Archive for March, 2006

The Home Visit: White glove time


So, part of the adoption process, whether adopting locally or internationally, is a home study. My understanding is that this is essentially a report, written by a social worker, about our life. In order for the social worker to write this report, she is gathering a bunch of information about us, reviewing the autobiographies we had to write, and meeting with us to talk.

We had out first meeting a few weeks ago. Molly dropped Dillon off at school, and we met at the local agency’s Elm Grove office. For those of you who have been to a shrink or therapist, you will understand what this was like. We came in, declined the offer of a beverage, took a seat on the over-soft couch, and tried not to look uncomfortable.

In truth, it wasn’t that bad. A lot of open ended questions about out parenting style, our reasons for adopting, and our marriage. I love talking aboutt his stuff, as my office mates can attest, so the challenge for me was shutting-the-heck-up so it didn’t look like I was running over Molly. Of course we all know that there is no way Molly would allow herself to be run over, but she is terribly polite when it comes to interrupting people talking about things they are passionate about. What a softie.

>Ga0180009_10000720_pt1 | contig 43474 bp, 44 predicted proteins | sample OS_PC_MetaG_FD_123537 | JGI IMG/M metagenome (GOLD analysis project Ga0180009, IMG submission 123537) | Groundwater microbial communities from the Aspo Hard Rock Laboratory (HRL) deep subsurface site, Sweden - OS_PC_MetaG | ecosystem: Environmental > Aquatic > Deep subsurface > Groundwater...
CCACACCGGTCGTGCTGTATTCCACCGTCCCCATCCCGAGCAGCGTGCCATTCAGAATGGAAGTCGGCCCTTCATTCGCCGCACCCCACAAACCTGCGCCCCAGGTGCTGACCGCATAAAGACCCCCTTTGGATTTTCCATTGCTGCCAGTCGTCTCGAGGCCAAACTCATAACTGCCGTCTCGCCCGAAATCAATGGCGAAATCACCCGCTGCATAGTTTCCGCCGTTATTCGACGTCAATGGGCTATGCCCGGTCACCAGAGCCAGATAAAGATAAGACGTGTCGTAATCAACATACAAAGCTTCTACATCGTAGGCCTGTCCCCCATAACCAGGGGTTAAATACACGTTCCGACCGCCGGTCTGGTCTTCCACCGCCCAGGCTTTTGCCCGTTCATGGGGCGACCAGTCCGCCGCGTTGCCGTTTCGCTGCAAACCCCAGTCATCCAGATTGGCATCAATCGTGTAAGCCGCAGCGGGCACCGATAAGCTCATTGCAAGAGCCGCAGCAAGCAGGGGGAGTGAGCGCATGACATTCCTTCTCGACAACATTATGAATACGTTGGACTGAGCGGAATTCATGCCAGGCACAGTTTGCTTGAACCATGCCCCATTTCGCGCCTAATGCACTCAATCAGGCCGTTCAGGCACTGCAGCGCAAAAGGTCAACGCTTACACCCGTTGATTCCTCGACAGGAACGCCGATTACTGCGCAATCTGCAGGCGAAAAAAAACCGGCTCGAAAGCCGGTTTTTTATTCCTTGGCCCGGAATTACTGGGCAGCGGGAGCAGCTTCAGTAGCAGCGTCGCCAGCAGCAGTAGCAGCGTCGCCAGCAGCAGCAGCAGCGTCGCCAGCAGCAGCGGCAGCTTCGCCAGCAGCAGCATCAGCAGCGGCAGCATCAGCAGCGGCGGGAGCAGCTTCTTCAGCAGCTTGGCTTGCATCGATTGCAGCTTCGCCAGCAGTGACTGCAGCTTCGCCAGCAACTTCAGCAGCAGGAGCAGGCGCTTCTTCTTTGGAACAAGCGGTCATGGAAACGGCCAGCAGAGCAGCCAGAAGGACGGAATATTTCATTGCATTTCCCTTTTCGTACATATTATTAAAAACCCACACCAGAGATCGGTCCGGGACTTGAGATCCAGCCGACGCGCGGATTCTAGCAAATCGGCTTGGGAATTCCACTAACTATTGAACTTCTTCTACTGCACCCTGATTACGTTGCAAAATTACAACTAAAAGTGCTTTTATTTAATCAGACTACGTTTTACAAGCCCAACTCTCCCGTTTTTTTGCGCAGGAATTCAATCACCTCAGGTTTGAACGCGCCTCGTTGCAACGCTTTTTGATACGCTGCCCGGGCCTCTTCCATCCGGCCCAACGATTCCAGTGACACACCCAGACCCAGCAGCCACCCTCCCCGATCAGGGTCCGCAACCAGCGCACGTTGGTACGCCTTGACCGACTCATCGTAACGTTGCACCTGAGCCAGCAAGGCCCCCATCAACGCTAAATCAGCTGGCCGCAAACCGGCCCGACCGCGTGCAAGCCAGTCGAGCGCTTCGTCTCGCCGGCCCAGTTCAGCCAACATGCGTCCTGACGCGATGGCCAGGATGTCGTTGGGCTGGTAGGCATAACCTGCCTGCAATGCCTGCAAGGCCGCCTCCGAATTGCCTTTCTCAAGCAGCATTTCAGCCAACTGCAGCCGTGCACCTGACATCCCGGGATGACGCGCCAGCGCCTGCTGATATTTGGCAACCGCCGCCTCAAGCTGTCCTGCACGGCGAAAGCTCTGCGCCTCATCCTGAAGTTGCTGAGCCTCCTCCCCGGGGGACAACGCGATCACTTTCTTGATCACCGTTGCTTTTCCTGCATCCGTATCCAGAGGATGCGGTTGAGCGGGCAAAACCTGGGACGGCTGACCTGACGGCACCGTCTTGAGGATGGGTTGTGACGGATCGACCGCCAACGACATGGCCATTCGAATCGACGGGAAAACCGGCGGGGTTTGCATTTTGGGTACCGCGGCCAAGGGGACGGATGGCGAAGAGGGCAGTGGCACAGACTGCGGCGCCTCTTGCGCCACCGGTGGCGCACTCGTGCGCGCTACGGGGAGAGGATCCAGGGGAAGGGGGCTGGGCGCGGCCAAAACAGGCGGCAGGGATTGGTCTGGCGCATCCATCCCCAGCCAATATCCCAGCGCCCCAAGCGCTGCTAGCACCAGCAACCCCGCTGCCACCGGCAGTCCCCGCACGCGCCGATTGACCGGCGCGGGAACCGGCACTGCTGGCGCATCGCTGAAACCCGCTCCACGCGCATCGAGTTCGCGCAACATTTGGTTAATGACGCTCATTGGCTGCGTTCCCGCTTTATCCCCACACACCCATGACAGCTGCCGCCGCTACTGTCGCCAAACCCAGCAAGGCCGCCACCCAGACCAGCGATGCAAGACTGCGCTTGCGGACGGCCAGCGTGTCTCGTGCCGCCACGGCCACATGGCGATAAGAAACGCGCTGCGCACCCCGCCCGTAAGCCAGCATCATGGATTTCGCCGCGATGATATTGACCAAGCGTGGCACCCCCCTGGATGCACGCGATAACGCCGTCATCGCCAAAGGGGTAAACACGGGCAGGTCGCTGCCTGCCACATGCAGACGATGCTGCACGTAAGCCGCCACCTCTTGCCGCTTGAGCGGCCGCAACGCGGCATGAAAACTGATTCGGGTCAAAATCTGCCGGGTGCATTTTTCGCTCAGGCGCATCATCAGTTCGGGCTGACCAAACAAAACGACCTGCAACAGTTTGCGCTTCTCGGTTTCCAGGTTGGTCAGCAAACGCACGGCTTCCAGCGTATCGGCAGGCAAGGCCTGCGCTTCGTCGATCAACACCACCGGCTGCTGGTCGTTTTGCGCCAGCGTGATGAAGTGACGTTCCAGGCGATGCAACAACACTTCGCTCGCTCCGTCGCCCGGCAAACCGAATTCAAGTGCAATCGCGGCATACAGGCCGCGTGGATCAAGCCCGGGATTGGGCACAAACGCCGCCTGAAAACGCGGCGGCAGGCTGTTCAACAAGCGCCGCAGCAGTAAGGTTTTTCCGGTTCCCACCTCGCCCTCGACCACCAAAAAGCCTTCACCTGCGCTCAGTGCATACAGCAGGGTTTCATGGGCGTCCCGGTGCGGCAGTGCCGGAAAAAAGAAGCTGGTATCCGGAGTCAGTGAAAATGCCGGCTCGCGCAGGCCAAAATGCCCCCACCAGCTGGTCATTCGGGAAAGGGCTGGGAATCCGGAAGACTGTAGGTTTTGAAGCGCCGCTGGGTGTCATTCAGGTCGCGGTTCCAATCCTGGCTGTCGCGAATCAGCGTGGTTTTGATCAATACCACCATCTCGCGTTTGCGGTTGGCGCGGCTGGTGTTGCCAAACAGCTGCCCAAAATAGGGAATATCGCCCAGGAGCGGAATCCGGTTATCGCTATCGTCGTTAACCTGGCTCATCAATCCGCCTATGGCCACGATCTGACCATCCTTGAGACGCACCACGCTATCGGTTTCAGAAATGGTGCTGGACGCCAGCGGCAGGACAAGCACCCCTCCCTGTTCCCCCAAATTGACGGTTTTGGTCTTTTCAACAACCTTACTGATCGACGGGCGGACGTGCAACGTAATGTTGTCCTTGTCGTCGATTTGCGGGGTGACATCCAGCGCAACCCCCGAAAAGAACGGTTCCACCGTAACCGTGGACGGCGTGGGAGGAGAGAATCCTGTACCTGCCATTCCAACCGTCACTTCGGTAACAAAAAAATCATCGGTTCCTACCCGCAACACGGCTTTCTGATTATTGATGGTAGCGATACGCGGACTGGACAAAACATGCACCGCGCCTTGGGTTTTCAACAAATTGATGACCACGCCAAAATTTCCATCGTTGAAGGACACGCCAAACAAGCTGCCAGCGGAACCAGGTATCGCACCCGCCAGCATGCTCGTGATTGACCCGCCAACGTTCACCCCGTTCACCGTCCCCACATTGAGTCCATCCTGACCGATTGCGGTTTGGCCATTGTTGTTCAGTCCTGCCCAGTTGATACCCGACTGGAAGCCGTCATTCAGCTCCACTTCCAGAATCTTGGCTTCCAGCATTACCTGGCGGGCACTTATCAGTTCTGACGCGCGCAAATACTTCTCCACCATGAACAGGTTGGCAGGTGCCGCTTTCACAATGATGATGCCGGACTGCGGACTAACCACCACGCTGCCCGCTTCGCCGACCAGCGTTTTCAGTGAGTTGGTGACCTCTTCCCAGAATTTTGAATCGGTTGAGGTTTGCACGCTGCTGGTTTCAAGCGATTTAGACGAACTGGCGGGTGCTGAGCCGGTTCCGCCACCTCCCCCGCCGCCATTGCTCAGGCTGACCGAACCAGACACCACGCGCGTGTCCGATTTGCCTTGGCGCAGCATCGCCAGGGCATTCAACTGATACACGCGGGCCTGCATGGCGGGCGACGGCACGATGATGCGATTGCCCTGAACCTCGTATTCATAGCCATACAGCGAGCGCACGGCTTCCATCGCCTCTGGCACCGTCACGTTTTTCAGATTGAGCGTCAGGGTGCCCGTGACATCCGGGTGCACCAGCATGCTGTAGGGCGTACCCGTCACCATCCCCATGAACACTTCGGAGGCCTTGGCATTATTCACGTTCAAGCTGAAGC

Well, this week is the second meeting…The Home Visit! That’s right, the social worker will be coming to the house, meeting Dillon and the idiot dogs, and making sure we have at least 1 bathroom for every 8 people living in the house (seriously, this is the requirement). Really, they just want to see us with Dillon, and to make sure the house is safe. There will be no white glove or Acme Dirt DetectorTM. That doesn’t mean we’re not spending time dusting the places we never dust, sweeping behind the appliances, and sterilizing every exposed surface of the house. I’m thinking about shavuing the dogs, as well.

I’m sure the home visit will go just fine, but I’m still a little nervous. 

Spring Cleaning


So it’s Sunday and we have a big day of cleaning ahead of us.  Thursday we have a home visit scheduled with our social worker.  They have said a couple of times not to go ballistic with the cleaning and everything, but I really don’t see how you couldn’t.  Someone’s going to be looking at our house to determine if we are fit to be adoptive parents.  It just puts you in a weird place, even though we’ve me with our social worker before, she’s very nice, and we had a fun time talking during the first phase of the interview.